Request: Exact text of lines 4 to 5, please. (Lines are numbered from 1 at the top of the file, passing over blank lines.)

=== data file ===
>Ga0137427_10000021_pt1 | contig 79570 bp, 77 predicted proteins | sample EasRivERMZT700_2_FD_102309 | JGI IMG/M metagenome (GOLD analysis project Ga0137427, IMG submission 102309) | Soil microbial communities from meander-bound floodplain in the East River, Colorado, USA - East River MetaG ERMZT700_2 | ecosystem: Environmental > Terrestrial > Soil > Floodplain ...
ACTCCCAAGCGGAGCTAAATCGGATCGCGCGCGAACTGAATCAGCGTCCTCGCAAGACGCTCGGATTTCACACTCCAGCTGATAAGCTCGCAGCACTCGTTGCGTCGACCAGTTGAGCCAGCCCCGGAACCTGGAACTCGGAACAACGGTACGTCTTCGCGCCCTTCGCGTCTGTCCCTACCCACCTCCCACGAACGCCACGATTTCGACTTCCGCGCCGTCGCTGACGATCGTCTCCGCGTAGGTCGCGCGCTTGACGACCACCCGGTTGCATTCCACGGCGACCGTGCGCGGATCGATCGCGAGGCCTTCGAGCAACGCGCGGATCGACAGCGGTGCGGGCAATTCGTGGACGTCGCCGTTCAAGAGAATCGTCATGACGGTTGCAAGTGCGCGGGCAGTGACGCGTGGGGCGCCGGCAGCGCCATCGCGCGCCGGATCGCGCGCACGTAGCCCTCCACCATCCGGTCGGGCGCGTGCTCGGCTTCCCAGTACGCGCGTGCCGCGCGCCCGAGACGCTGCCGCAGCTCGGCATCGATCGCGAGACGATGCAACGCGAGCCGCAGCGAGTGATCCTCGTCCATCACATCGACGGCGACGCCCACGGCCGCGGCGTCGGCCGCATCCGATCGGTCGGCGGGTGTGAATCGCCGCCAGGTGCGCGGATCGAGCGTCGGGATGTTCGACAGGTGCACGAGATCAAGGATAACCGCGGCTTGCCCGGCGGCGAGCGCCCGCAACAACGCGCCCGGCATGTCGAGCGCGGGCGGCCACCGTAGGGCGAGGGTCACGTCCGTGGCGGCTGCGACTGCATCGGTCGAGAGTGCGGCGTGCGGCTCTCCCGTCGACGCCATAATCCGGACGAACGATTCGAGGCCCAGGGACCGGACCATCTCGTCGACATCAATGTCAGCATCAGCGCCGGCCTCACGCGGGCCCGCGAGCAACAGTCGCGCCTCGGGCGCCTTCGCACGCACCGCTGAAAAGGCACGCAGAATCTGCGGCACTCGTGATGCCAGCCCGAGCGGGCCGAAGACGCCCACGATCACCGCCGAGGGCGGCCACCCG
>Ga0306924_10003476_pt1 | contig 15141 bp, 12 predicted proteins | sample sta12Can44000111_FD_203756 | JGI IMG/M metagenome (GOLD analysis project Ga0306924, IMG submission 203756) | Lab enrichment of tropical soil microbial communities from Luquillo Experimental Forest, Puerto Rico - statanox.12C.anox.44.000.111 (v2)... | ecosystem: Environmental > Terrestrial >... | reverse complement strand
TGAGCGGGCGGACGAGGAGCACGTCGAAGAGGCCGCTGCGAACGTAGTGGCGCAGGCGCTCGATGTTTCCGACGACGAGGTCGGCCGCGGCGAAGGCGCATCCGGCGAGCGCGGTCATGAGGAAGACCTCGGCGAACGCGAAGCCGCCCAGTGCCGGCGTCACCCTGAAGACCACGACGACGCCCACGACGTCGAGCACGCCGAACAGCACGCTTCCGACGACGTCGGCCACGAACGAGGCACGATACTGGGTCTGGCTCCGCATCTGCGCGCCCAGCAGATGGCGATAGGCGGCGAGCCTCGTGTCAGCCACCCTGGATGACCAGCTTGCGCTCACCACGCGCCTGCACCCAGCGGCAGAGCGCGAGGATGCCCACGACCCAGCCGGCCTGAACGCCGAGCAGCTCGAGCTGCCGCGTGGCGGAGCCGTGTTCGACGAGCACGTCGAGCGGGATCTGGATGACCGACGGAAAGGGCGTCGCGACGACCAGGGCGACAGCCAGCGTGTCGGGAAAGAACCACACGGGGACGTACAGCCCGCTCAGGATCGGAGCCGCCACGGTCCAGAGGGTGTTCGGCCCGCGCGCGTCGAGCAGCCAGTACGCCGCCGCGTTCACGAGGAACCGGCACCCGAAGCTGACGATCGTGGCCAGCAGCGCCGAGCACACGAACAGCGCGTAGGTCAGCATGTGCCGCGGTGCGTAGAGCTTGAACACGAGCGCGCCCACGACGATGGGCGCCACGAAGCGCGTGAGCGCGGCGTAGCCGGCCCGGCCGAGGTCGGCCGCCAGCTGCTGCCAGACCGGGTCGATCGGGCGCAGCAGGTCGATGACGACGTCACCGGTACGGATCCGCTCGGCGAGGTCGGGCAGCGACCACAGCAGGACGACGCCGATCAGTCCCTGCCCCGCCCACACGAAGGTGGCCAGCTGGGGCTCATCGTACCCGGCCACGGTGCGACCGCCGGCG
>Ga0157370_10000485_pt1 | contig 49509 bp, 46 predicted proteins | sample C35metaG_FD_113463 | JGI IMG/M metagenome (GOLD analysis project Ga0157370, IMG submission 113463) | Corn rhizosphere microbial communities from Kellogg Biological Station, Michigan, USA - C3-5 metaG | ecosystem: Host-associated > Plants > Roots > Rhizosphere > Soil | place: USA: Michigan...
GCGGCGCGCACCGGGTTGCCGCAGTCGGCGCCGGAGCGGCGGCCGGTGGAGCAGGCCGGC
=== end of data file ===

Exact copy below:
TGAGCGGGCGGACGAGGAGCACGTCGAAGAGGCCGCTGCGAACGTAGTGGCGCAGGCGCTCGATGTTTCCGACGACGAGGTCGGCCGCGGCGAAGGCGCATCCGGCGAGCGCGGTCATGAGGAAGACCTCGGCGAACGCGAAGCCGCCCAGTGCCGGCGTCACCCTGAAGACCACGACGACGCCCACGACGTCGAGCACGCCGAACAGCACGCTTCCGACGACGTCGGCCACGAACGAGGCACGATACTGGGTCTGGCTCCGCATCTGCGCGCCCAGCAGATGGCGATAGGCGGCGAGCCTCGTGTCAGCCACCCTGGATGACCAGCTTGCGCTCACCACGCGCCTGCACCCAGCGGCAGAGCGCGAGGATGCCCACGACCCAGCCGGCCTGAACGCCGAGCAGCTCGAGCTGCCGCGTGGCGGAGCCGTGTTCGACGAGCACGTCGAGCGGGATCTGGATGACCGACGGAAAGGGCGTCGCGACGACCAGGGCGACAGCCAGCGTGTCGGGAAAGAACCACACGGGGACGTACAGCCCGCTCAGGATCGGAGCCGCCACGGTCCAGAGGGTGTTCGGCCCGCGCGCGTCGAGCAGCCAGTACGCCGCCGCGTTCACGAGGAACCGGCACCCGAAGCTGACGATCGTGGCCAGCAGCGCCGAGCACACGAACAGCGCGTAGGTCAGCATGTGCCGCGGTGCGTAGAGCTTGAACACGAGCGCGCCCACGACGATGGGCGCCACGAAGCGCGTGAGCGCGGCGTAGCCGGCCCGGCCGAGGTCGGCCGCCAGCTGCTGCCAGACCGGGTCGATCGGGCGCAGCAGGTCGATGACGACGTCACCGGTACGGATCCGCTCGGCGAGGTCGGGCAGCGACCACAGCAGGACGACGCCGATCAGTCCCTGCCCCGCCCACACGAAGGTGGCCAGCTGGGGCTCATCGTACCCGGCCACGGTGCGACCGCCGGCG
>Ga0157370_10000485_pt1 | contig 49509 bp, 46 predicted proteins | sample C35metaG_FD_113463 | JGI IMG/M metagenome (GOLD analysis project Ga0157370, IMG submission 113463) | Corn rhizosphere microbial communities from Kellogg Biological Station, Michigan, USA - C3-5 metaG | ecosystem: Host-associated > Plants > Roots > Rhizosphere > Soil | place: USA: Michigan...